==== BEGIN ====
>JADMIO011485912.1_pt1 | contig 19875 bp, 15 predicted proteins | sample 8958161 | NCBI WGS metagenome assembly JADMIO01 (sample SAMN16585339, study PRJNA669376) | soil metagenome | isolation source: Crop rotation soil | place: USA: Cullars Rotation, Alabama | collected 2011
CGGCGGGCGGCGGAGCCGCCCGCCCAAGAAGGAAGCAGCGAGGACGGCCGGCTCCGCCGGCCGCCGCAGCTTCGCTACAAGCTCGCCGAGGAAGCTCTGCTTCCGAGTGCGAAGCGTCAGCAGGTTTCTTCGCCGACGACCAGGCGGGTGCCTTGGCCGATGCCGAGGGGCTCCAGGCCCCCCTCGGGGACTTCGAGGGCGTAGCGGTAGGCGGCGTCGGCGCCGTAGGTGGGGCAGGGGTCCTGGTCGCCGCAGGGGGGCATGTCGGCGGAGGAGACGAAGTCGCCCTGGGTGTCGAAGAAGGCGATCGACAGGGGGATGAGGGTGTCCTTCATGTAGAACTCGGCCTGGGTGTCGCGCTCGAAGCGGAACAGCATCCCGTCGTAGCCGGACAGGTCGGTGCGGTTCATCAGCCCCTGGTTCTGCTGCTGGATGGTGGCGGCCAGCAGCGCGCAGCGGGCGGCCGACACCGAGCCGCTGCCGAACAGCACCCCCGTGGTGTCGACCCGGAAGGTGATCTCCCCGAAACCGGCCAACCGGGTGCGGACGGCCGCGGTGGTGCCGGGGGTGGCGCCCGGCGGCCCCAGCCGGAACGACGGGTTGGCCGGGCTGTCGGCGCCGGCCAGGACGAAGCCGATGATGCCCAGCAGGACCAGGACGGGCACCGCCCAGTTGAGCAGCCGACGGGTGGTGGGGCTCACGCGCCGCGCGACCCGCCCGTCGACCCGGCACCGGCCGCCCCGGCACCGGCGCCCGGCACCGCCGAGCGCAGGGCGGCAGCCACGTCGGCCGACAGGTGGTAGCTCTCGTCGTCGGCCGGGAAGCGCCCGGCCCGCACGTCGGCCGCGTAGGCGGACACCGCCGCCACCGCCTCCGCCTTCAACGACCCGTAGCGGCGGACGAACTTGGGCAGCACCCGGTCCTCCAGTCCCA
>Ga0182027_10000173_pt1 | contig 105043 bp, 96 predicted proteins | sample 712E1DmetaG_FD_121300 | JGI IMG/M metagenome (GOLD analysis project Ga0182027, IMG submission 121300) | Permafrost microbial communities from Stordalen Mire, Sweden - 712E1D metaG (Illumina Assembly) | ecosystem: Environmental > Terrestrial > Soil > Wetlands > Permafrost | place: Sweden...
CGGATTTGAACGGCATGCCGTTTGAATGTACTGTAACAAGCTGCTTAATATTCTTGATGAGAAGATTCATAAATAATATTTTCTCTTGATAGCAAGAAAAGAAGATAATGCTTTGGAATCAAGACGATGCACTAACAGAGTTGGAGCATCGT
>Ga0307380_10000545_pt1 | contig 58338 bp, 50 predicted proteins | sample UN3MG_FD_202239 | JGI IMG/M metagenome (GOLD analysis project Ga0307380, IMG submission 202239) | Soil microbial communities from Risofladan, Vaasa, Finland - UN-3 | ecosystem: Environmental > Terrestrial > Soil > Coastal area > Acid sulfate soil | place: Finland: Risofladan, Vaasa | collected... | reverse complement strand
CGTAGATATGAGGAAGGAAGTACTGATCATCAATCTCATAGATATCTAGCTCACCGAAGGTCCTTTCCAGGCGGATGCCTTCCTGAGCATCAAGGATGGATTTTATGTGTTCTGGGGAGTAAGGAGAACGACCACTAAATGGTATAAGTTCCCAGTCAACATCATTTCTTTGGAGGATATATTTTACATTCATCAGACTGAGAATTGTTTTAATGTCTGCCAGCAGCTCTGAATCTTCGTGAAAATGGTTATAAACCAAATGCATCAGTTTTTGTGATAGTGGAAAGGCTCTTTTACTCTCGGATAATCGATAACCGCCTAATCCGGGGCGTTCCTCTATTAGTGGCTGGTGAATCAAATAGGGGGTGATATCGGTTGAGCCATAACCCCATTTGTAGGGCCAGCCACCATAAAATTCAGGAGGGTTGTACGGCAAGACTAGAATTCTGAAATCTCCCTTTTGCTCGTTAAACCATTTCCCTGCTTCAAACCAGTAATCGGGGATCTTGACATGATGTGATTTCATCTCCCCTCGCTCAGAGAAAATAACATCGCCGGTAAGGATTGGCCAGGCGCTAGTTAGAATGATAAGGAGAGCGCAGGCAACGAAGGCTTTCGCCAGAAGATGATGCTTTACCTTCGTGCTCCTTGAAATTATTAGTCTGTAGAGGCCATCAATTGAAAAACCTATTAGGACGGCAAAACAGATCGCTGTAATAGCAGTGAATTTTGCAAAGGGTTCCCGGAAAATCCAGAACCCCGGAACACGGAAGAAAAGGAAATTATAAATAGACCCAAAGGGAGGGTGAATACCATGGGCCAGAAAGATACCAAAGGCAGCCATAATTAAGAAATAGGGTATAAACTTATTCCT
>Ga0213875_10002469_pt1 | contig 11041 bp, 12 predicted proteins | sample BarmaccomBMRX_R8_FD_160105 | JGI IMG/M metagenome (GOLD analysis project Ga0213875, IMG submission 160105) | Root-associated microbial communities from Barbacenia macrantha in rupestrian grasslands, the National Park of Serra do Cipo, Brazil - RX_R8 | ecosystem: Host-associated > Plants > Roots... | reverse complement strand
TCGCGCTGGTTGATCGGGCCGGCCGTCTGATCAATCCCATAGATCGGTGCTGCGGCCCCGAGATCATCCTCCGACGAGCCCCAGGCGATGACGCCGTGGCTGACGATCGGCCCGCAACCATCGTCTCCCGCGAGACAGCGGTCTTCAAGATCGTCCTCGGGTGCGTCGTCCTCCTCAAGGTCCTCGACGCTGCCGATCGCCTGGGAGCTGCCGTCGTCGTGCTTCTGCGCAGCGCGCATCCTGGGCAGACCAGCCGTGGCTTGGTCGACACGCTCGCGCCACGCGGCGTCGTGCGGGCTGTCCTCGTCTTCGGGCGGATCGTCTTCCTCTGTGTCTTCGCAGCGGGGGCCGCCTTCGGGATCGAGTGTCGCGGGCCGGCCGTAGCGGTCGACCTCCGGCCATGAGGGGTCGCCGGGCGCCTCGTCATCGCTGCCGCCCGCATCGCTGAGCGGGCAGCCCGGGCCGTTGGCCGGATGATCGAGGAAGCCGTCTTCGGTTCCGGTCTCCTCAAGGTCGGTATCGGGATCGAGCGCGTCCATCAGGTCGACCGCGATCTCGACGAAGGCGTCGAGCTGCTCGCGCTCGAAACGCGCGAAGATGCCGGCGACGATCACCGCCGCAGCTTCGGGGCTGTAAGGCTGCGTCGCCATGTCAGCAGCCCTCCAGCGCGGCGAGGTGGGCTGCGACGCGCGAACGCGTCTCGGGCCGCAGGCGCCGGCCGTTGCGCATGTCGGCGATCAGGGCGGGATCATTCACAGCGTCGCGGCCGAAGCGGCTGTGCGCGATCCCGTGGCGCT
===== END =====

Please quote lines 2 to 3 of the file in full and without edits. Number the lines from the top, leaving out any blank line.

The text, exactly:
CGGCGGGCGGCGGAGCCGCCCGCCCAAGAAGGAAGCAGCGAGGACGGCCGGCTCCGCCGGCCGCCGCAGCTTCGCTACAAGCTCGCCGAGGAAGCTCTGCTTCCGAGTGCGAAGCGTCAGCAGGTTTCTTCGCCGACGACCAGGCGGGTGCCTTGGCCGATGCCGAGGGGCTCCAGGCCCCCCTCGGGGACTTCGAGGGCGTAGCGGTAGGCGGCGTCGGCGCCGTAGGTGGGGCAGGGGTCCTGGTCGCCGCAGGGGGGCATGTCGGCGGAGGAGACGAAGTCGCCCTGGGTGTCGAAGAAGGCGATCGACAGGGGGATGAGGGTGTCCTTCATGTAGAACTCGGCCTGGGTGTCGCGCTCGAAGCGGAACAGCATCCCGTCGTAGCCGGACAGGTCGGTGCGGTTCATCAGCCCCTGGTTCTGCTGCTGGATGGTGGCGGCCAGCAGCGCGCAGCGGGCGGCCGACACCGAGCCGCTGCCGAACAGCACCCCCGTGGTGTCGACCCGGAAGGTGATCTCCCCGAAACCGGCCAACCGGGTGCGGACGGCCGCGGTGGTGCCGGGGGTGGCGCCCGGCGGCCCCAGCCGGAACGACGGGTTGGCCGGGCTGTCGGCGCCGGCCAGGACGAAGCCGATGATGCCCAGCAGGACCAGGACGGGCACCGCCCAGTTGAGCAGCCGACGGGTGGTGGGGCTCACGCGCCGCGCGACCCGCCCGTCGACCCGGCACCGGCCGCCCCGGCACCGGCGCCCGGCACCGCCGAGCGCAGGGCGGCAGCCACGTCGGCCGACAGGTGGTAGCTCTCGTCGTCGGCCGGGAAGCGCCCGGCCCGCACGTCGGCCGCGTAGGCGGACACCGCCGCCACCGCCTCCGCCTTCAACGACCCGTAGCGGCGGACGAACTTGGGCAGCACCCGGTCCTCCAGTCCCA
>Ga0182027_10000173_pt1 | contig 105043 bp, 96 predicted proteins | sample 712E1DmetaG_FD_121300 | JGI IMG/M metagenome (GOLD analysis project Ga0182027, IMG submission 121300) | Permafrost microbial communities from Stordalen Mire, Sweden - 712E1D metaG (Illumina Assembly) | ecosystem: Environmental > Terrestrial > Soil > Wetlands > Permafrost | place: Sweden...